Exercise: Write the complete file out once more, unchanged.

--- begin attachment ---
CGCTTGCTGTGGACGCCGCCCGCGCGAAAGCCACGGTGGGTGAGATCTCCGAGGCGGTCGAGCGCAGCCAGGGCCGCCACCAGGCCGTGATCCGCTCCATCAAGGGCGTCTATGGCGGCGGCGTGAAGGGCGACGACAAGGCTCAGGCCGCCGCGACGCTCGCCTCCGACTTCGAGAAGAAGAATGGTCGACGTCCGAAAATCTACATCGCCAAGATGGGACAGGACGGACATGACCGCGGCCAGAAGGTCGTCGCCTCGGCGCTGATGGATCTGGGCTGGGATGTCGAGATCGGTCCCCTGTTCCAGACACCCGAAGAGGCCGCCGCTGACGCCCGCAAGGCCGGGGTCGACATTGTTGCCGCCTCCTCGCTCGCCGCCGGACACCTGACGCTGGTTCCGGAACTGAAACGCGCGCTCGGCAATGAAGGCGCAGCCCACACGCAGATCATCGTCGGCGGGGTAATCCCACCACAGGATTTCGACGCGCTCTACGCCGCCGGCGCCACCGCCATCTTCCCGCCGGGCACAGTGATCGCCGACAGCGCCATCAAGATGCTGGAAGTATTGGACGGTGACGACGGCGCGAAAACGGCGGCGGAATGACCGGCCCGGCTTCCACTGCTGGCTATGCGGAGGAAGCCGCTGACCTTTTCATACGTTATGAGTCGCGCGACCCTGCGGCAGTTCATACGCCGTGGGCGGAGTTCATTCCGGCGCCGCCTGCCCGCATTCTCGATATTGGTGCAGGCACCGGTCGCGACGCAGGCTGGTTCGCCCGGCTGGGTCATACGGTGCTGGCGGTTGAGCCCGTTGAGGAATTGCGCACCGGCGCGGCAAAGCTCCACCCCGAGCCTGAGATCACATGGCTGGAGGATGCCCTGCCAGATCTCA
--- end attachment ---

CGCTTGCTGTGGACGCCGCCCGCGCGAAAGCCACGGTGGGTGAGATCTCCGAGGCGGTCGAGCGCAGCCAGGGCCGCCACCAGGCCGTGATCCGCTCCATCAAGGGCGTCTATGGCGGCGGCGTGAAGGGCGACGACAAGGCTCAGGCCGCCGCGACGCTCGCCTCCGACTTCGAGAAGAAGAATGGTCGACGTCCGAAAATCTACATCGCCAAGATGGGACAGGACGGACATGACCGCGGCCAGAAGGTCGTCGCCTCGGCGCTGATGGATCTGGGCTGGGATGTCGAGATCGGTCCCCTGTTCCAGACACCCGAAGAGGCCGCCGCTGACGCCCGCAAGGCCGGGGTCGACATTGTTGCCGCCTCCTCGCTCGCCGCCGGACACCTGACGCTGGTTCCGGAACTGAAACGCGCGCTCGGCAATGAAGGCGCAGCCCACACGCAGATCATCGTCGGCGGGGTAATCCCACCACAGGATTTCGACGCGCTCTACGCCGCCGGCGCCACCGCCATCTTCCCGCCGGGCACAGTGATCGCCGACAGCGCCATCAAGATGCTGGAAGTATTGGACGGTGACGACGGCGCGAAAACGGCGGCGGAATGACCGGCCCGGCTTCCACTGCTGGCTATGCGGAGGAAGCCGCTGACCTTTTCATACGTTATGAGTCGCGCGACCCTGCGGCAGTTCATACGCCGTGGGCGGAGTTCATTCCGGCGCCGCCTGCCCGCATTCTCGATATTGGTGCAGGCACCGGTCGCGACGCAGGCTGGTTCGCCCGGCTGGGTCATACGGTGCTGGCGGTTGAGCCCGTTGAGGAATTGCGCACCGGCGCGGCAAAGCTCCACCCCGAGCCTGAGATCACATGGCTGGAGGATGCCCTGCCAGATCTCA